Oh, all right, I wasn’t going to be able to lie down anyway (because I knew it would make me cough fit to break a rib), so I sat up and rescued that beanie. Interestingly, the further I went with the rescue, the more evidence I found of having undertaken such a task previously. Aha! No, I have no idea when. I’ve no memory at all of having done so. Having said that, when the rescue was complete and the last end snipped, I turned up the brim and found myself confronted by a somewhat wavy brim. That rang a bell.
But no matter that the brim might be wavy with a large turn-up, it’s obvious to me that I didn’t intend this beanie to have one of those (I’d have knitted it longer to accommodate that) and it sits fine with the shorter one that you see below. In any case, Dr B uses them both as nightcaps, so I don’t see that it matters much if it is a bit wavy, so long as it doesn’t fall off during the night. It’s now guaranteed not to do so.
Much more useful
In other knitting news, Youngest Uncle’s fingerless gloves are still sitting on the ironing board waiting for me to work out what to do with them. What? You don’t do that with your problem projects? Well, I never. I can do that for years with mine (see my 13 November 2011 post about the jurby) .And at the top right-hand corner of the photo you’ll probably see a bit of blue and some grey. The blue is the Stephanie shawlette I dragged out to assess recently. I shall simply have to get to work and unpick back to the mistake, then finish it off. It’s reasonably pretty, very soft and cuddly, and I would find it useful in the colder weather we’ve yet to endure.
As for the grey? Yes, that’s Boy’s sweater fabric, with its pattern.
Don’t be fooled; it works fine for men, too
But, you know how life throws little unexpected projects into the mix? Boy has done that by deciding to go on the school’s annual ski trip (it’s his last opportunity and although some might say we should be sternly telling him he must study harder, he’s simply not that sort of person so we’d be wasting our breath and causing a lot of unnecessary aggravation all round). He needs a new beanie. It won’t be one of these. It won’t even be this pattern because I have found that, even with the brim rolled up a couple of times, they’re simply not warm enough. I wore such a thing, made with good quality wool, through a snowy, Italian winter and, for all that I loved it, it needed assistance to cut the mustard; or I did to keep warm, whichever way you like to look at that.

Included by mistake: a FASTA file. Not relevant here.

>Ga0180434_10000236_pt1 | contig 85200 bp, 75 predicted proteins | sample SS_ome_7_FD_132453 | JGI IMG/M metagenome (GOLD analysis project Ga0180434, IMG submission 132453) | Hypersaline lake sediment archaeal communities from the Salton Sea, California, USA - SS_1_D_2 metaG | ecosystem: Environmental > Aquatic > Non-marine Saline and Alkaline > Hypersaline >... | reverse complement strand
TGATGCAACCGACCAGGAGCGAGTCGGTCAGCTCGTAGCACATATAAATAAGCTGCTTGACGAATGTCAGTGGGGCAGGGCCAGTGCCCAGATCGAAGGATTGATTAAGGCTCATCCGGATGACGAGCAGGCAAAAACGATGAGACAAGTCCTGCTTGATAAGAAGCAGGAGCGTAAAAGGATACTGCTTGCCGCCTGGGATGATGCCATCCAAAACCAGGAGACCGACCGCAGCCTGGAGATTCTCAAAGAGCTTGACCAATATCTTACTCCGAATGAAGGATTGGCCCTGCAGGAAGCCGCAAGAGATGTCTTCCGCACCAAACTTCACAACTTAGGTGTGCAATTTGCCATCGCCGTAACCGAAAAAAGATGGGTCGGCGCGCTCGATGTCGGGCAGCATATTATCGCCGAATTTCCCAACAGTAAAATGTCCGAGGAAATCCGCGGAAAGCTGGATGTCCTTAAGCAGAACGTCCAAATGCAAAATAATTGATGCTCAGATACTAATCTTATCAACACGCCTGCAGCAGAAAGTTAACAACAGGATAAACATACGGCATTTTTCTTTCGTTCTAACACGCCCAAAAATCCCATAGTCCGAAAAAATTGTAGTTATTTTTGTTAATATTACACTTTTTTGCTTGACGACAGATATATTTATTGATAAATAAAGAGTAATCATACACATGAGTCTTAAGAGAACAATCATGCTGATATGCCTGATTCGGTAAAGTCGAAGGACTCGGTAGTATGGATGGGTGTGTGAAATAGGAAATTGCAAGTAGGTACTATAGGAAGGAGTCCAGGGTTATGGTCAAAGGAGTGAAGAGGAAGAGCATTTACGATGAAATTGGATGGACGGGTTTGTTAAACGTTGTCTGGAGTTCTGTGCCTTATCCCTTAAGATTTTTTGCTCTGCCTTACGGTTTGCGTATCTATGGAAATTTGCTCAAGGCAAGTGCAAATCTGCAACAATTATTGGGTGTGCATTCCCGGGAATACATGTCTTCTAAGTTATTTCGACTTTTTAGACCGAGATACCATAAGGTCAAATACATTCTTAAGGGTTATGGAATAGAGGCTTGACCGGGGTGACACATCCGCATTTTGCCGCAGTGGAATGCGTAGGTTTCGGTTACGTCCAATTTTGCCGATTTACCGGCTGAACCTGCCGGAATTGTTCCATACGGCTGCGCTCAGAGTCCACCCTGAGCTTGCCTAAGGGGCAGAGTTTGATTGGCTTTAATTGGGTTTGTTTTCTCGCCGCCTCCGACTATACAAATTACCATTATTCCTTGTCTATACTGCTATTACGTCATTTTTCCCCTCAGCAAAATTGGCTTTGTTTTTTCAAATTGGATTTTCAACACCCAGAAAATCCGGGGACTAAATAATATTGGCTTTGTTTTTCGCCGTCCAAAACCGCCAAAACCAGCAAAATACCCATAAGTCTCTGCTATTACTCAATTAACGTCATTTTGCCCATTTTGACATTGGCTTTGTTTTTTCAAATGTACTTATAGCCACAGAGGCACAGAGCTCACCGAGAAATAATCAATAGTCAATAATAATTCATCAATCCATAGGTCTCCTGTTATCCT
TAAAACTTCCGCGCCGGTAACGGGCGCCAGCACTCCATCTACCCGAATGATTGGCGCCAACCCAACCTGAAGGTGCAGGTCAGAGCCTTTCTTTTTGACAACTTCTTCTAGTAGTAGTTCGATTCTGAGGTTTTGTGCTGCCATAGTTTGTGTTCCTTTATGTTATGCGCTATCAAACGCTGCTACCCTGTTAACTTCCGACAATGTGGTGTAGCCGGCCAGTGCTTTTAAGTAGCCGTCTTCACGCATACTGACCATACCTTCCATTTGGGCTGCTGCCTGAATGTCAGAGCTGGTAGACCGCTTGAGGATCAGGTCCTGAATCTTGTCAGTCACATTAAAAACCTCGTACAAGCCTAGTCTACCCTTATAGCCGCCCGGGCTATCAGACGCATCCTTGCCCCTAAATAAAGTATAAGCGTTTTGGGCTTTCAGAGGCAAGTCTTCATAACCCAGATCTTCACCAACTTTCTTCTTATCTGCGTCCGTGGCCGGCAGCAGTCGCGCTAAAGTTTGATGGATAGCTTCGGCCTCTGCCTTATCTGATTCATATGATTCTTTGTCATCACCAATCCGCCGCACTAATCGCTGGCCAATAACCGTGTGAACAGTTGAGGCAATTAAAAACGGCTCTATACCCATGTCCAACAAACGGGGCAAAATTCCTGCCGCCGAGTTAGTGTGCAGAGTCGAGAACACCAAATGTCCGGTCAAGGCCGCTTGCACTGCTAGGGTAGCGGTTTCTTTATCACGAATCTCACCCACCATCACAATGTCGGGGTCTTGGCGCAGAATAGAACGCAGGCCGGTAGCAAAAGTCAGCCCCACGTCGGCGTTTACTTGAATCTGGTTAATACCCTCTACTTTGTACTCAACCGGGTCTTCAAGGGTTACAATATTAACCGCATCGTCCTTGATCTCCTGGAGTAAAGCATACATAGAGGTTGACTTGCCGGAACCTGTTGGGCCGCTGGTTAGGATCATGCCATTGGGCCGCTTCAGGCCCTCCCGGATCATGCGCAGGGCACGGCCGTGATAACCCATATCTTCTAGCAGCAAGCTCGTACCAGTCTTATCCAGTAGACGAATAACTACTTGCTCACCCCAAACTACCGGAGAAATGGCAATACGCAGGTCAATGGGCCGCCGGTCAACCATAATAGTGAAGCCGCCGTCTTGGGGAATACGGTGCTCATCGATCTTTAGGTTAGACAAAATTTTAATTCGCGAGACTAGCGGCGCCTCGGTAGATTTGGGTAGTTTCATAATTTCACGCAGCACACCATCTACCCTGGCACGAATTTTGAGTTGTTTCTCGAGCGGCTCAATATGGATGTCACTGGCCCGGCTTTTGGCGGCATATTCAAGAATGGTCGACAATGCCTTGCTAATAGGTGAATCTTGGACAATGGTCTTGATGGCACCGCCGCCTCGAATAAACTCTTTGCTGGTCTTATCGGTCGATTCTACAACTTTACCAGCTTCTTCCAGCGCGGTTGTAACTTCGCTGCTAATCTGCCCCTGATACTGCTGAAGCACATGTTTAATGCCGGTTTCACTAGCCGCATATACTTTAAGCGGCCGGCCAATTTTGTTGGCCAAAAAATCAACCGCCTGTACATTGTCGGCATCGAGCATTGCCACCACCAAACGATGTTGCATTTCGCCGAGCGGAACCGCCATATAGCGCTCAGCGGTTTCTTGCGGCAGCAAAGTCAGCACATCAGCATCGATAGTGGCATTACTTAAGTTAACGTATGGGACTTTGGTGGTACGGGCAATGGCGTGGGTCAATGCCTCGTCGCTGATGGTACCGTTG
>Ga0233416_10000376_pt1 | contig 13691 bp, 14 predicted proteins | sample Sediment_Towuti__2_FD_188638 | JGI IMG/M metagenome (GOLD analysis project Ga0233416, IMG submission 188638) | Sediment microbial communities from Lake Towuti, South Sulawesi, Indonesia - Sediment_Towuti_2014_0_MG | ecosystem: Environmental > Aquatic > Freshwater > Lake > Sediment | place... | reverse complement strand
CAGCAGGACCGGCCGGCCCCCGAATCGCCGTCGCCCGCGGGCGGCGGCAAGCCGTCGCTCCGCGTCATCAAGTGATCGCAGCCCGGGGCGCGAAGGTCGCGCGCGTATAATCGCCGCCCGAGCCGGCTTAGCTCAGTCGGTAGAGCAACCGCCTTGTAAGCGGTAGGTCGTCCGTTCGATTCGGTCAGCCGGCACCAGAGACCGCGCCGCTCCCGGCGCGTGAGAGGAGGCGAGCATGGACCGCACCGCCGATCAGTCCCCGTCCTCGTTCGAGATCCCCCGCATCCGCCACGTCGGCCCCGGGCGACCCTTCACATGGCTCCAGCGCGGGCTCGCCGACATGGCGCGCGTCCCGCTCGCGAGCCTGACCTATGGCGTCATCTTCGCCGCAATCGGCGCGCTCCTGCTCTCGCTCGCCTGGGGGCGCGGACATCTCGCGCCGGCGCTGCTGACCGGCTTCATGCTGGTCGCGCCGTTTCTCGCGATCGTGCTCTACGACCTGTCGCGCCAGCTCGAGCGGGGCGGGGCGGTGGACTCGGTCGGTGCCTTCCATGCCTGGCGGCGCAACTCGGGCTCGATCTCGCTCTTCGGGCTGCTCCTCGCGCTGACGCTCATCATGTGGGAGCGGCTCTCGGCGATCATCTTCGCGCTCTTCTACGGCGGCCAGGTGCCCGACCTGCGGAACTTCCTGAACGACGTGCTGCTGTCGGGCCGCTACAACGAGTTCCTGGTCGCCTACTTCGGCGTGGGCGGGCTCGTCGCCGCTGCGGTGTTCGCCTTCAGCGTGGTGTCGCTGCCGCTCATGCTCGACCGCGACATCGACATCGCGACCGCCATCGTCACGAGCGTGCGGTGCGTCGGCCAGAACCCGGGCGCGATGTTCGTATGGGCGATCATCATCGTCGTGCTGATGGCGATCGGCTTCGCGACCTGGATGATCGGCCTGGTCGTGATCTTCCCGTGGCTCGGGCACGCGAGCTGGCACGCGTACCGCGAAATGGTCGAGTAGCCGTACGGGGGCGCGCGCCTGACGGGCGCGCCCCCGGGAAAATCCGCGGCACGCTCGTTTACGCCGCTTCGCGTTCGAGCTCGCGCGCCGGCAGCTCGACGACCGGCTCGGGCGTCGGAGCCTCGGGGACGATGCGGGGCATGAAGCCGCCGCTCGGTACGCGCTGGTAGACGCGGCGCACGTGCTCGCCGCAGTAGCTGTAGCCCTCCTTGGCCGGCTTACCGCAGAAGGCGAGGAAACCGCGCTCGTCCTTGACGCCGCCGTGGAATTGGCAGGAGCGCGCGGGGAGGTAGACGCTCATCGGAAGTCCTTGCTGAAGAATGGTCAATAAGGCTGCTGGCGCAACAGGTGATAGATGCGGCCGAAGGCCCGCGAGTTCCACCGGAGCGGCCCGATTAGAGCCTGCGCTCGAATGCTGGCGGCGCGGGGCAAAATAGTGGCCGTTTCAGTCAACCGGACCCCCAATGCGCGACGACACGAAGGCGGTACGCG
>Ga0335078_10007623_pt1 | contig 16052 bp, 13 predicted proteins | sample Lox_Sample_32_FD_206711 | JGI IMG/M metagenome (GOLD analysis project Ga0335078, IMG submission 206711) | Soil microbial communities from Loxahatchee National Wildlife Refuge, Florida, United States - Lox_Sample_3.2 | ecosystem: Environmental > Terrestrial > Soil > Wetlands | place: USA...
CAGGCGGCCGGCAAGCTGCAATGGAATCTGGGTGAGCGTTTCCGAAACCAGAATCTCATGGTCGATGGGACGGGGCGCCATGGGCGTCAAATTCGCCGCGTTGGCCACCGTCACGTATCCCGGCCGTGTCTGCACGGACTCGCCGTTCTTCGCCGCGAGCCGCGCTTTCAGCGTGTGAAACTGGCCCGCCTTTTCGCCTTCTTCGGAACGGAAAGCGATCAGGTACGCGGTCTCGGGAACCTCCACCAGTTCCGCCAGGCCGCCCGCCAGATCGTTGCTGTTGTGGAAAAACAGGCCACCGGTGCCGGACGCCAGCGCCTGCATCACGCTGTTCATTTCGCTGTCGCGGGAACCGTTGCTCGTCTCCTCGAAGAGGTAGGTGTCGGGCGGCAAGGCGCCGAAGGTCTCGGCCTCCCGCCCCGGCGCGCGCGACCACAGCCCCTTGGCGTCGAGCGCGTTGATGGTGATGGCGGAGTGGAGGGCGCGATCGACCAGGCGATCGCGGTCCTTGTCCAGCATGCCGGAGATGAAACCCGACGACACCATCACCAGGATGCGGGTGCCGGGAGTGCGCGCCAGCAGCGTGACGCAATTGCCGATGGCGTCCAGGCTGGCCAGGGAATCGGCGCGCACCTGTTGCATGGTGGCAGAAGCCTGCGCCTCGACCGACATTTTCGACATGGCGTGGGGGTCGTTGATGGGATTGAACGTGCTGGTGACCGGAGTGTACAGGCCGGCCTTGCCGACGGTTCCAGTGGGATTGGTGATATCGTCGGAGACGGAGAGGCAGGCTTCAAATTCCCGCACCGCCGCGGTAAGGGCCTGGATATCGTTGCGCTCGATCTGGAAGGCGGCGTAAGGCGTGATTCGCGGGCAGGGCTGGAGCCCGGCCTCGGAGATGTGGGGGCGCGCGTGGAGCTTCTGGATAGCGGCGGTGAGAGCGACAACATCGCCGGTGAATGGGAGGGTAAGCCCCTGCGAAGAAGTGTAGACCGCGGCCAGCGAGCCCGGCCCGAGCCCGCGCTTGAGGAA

I’m happy to knit Boy a beanie like Eldest Nephew’s, though I won’t use the same colour. I’ll use the same Patons pattern 27 from Book C46, Winter Warmers. It’s called a family hat. That will provide a lovely, dense fabric for him, with a long 2×2 rib to turn over twice. I cast on in the car this morning, while we were going to the city together to drop Dr B for some minor day surgery. Boy walked to school from the surgery, I came home. Today I’m home rather than at work not because I’m unwell but because I long ago booked an annual leave day so that I could be around to drive the invalid and stuff.
I’m meant to be back at work tomorrow. Though that presently seems unlikely, it’s true that a good night’s sleep might work sufficient magic that, even if I still sound like Ivan Rebroff at the lower end of his range (or Ezio Pinza; you take your pick, though I doubt I have the smoothness of Pinza’s delivery), I’ll have done with coughing and sneezing and be able to put on a not-too-ghastly face. Rest is a powerful restorative. And it means I’ll probably have a lot more energy for all that extra knitting I’ve suddenly acquired.